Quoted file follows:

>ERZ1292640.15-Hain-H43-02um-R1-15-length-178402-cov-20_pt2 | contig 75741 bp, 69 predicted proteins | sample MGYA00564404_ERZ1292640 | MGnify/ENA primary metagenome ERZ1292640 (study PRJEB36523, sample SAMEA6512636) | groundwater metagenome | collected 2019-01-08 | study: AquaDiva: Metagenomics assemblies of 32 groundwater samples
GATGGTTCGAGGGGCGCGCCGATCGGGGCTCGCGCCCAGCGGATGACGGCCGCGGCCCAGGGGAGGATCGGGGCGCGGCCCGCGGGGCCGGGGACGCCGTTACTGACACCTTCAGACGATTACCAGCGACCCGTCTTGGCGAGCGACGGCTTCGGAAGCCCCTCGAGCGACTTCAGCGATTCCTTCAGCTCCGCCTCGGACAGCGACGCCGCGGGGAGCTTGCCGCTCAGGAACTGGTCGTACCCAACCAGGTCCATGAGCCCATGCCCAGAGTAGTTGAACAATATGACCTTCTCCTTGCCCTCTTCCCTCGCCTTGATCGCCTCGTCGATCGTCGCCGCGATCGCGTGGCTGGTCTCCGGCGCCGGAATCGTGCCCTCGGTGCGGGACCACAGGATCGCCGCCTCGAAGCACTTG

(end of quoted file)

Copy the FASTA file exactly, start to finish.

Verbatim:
>ERZ1292640.15-Hain-H43-02um-R1-15-length-178402-cov-20_pt2 | contig 75741 bp, 69 predicted proteins | sample MGYA00564404_ERZ1292640 | MGnify/ENA primary metagenome ERZ1292640 (study PRJEB36523, sample SAMEA6512636) | groundwater metagenome | collected 2019-01-08 | study: AquaDiva: Metagenomics assemblies of 32 groundwater samples
GATGGTTCGAGGGGCGCGCCGATCGGGGCTCGCGCCCAGCGGATGACGGCCGCGGCCCAGGGGAGGATCGGGGCGCGGCCCGCGGGGCCGGGGACGCCGTTACTGACACCTTCAGACGATTACCAGCGACCCGTCTTGGCGAGCGACGGCTTCGGAAGCCCCTCGAGCGACTTCAGCGATTCCTTCAGCTCCGCCTCGGACAGCGACGCCGCGGGGAGCTTGCCGCTCAGGAACTGGTCGTACCCAACCAGGTCCATGAGCCCATGCCCAGAGTAGTTGAACAATATGACCTTCTCCTTGCCCTCTTCCCTCGCCTTGATCGCCTCGTCGATCGTCGCCGCGATCGCGTGGCTGGTCTCCGGCGCCGGAATCGTGCCCTCGGTGCGGGACCACAGGATCGCCGCCTCGAAGCACTTG